Advertisement

A Comparison of Canny Edge Detection Implementations with Hadoop

  • Josiah SmalleyEmail author
  • Suely Oliveira
Conference paper
Part of the Advances in Intelligent Systems and Computing book series (AISC, volume 887)

Abstract

Edge detection plays a large role in digital image processing; it allows for easier identification of objects within the image from a human perspective and also opens the door for automated object detection via machine learning. One of the common edge detection algorithms, developed by John F. Canny in 1986, is a multi-stage algorithm making use of gradients within the image to calculate potential edges. Hadoop is a Java library built on the MapReduce framework and was designed to be used for distributed processing of big data projects. We, instead, choose to adapt the Canny edge detection algorithm to run via Hadoop using two methods: a streaming Python implementation and a Java implementation to compare their run times and to determine whether or not using Hadoop for such a problem is desirable over the classic sequential implementation. In Sect. 1, we introduce edge detection, explaining what it is and why it is important. In Sect. 2, we explore Canny’s algorithm. In Sect. 3, we then explain our methodology of parallelizing the sequential code and the issues which arise during the process. In Sect. 4, we display the results of our implementations. In Sect. 5 we conclude with a possible explanation of why our code does not perform as well as we had anticipated; due to memory limitations of our specific Hadoop cluster, the implementations created do not perform well for processing typical images, but do allow for the processing of very large images. We also explore possibilities for future work.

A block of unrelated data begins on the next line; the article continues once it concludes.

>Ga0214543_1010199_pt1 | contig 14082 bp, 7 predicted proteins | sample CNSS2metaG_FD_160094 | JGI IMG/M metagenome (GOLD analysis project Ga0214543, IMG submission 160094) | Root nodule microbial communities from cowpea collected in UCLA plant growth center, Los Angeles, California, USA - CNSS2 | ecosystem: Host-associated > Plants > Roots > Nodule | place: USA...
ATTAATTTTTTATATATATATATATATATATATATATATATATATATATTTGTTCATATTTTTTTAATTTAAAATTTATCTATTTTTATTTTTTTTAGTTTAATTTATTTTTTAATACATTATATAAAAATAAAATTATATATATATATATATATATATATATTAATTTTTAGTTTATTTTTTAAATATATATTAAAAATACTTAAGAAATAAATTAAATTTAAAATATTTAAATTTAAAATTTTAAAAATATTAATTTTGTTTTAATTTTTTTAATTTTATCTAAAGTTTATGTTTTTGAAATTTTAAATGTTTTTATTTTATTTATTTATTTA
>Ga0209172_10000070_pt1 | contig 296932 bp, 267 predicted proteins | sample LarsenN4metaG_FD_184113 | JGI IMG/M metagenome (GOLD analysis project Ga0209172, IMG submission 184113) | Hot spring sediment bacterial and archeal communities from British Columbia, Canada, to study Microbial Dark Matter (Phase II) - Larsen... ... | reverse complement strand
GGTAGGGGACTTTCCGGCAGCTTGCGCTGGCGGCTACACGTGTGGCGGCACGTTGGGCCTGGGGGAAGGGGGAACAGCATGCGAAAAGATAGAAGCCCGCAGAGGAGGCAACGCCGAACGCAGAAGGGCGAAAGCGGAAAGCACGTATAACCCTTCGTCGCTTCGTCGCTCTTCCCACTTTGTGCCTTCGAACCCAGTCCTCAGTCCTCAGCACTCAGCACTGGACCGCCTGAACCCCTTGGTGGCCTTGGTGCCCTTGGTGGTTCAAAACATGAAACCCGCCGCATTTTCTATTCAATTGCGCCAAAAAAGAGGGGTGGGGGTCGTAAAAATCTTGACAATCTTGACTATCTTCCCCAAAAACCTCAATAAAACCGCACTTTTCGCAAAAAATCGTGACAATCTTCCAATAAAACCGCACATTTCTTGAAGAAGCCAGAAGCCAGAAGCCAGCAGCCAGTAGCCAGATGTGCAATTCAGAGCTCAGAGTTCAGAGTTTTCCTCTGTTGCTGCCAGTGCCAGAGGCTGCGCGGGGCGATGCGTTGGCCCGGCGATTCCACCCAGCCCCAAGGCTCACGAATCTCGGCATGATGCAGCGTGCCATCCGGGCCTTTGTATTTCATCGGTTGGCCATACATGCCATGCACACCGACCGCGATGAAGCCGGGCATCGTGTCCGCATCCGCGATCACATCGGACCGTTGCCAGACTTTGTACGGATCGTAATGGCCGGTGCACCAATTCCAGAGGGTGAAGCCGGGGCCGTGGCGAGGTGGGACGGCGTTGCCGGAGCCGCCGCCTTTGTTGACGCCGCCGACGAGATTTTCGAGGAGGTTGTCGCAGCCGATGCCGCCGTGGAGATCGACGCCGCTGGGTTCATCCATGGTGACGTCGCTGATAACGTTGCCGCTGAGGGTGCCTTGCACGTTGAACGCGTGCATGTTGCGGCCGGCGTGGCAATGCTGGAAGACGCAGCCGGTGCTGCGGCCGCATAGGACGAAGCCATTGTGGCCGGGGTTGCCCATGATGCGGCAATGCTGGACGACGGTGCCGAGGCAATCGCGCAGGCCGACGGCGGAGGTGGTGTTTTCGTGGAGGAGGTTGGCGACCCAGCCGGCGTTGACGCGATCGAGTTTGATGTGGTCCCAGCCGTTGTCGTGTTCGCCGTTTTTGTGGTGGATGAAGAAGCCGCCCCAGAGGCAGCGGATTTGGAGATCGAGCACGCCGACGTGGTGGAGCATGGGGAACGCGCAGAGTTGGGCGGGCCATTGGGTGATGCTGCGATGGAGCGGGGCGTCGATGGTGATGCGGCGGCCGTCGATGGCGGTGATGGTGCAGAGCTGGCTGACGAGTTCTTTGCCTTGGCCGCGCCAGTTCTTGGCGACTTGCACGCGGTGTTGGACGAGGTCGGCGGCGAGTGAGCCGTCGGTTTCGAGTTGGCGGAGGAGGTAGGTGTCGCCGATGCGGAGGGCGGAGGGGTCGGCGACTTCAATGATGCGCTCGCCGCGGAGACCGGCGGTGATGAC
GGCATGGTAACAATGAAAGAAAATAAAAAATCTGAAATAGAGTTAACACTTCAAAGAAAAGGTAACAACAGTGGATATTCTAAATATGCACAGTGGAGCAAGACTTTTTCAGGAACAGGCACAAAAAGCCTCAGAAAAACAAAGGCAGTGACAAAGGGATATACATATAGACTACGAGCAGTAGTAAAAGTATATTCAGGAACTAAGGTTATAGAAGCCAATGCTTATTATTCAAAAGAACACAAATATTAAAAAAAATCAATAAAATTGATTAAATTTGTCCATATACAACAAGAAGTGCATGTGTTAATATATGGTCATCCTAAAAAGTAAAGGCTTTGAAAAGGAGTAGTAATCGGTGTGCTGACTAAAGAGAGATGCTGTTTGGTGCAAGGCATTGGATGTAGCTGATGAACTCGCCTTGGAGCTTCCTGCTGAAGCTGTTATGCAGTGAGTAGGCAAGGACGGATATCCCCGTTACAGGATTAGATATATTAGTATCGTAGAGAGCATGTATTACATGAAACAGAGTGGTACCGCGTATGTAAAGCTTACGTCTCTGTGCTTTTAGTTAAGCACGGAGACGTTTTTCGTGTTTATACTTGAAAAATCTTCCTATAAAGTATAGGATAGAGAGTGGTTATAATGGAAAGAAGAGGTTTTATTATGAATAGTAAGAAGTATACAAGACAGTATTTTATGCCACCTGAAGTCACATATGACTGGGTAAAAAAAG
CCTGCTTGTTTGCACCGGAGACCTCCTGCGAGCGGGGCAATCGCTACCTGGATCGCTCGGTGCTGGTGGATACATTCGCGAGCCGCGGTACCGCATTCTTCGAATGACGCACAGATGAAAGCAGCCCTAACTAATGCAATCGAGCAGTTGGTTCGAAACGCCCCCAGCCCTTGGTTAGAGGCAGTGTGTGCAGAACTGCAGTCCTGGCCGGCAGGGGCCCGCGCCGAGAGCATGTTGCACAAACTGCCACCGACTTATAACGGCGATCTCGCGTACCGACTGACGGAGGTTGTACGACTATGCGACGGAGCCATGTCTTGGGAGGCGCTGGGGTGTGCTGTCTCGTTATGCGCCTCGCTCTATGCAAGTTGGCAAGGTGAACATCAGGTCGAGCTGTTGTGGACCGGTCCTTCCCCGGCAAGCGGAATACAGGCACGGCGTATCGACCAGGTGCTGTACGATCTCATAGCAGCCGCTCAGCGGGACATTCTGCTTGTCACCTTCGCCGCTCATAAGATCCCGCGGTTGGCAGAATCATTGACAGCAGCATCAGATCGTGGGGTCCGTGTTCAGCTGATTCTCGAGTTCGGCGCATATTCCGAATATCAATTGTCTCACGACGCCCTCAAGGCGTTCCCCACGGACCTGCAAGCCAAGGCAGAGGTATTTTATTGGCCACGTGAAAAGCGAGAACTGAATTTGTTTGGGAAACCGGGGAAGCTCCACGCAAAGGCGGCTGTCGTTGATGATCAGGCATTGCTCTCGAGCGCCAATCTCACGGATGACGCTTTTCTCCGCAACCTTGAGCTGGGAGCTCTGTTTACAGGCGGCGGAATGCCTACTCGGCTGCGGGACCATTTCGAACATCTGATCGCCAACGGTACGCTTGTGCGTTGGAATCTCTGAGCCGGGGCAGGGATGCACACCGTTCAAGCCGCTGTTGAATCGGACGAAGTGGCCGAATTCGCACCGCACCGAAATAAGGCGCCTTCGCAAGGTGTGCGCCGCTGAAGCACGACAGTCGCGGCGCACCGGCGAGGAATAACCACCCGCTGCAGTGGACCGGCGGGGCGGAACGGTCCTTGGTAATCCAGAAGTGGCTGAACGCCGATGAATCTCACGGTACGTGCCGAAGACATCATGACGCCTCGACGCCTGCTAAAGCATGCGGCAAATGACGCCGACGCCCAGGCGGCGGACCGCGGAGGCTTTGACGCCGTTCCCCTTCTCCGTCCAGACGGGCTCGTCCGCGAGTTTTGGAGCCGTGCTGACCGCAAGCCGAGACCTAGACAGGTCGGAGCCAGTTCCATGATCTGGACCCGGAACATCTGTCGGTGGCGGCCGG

Keywords

Hadoop Canny edge detection Java Python 

References

  1. 1.
    Barrow, H.G., Tenenbaum, J.M.: Interpreting line drawings as three-dimensional surfaces. Artif. Intell. 17(1–3), 75–116 (1981)CrossRefGoogle Scholar
  2. 2.
    Lindeberg, T.: Encyclopaedia of Mathematics (Set). Springer (2001). Gmb HGoogle Scholar
  3. 3.
    Asghari, M.H., Jalali, B.: Physics-inspired image edge detection. In: IEEE Global Signal and Information Processing Symposium (2014)Google Scholar
  4. 4.
    Brejl, M., Sonka, M.: Object localization and border detection criteria design in edge-based image segmentation: automated learning from examples. IEEE Trans. Med. Imaging 19(10), 973–985 (2000)CrossRefGoogle Scholar
  5. 5.
    Canny, J.F.: A computational approach to edge detection. IEEE Trans. Pattern Anal. Machine Intell. PAMI-8(6), 679–697 (1986)CrossRefGoogle Scholar
  6. 6.
    White, T.: Hadoop: The Definitive Guide. O’Reilly Media, Inc. (2012)Google Scholar
  7. 7.
    Dean, J., Ghemawat, S.: Mapreduce: simplified data processing on large clusters. Commun. ACM 51, 107–113 (2008)CrossRefGoogle Scholar
  8. 8.
    He, W., Yuan, K.: An improved canny edge detector and its realization on FPGA. In: 7th World Congress on Intelligent Control and Automation, WCICA 2008, June 2008Google Scholar
  9. 9.
    Ogawa, K., Ito, Y., Nakano, K.: Efficient canny edge detection using a GPU. In: 2010 First International Conference on Network and Computing (ICNC), November 2010Google Scholar
  10. 10.
    Brainmaps: An interactive multiresolution brain atlas. http://brainmaps.org. Accessed 21 June 2017

Copyright information

© Springer Nature Switzerland AG 2019

Authors and Affiliations

  1. 1.Applied Math and Computational SciencesUniversity of IowaIowa CityUSA
  2. 2.Department of Computer ScienceUniversity of IowaIowa CityUSA

Personalised recommendations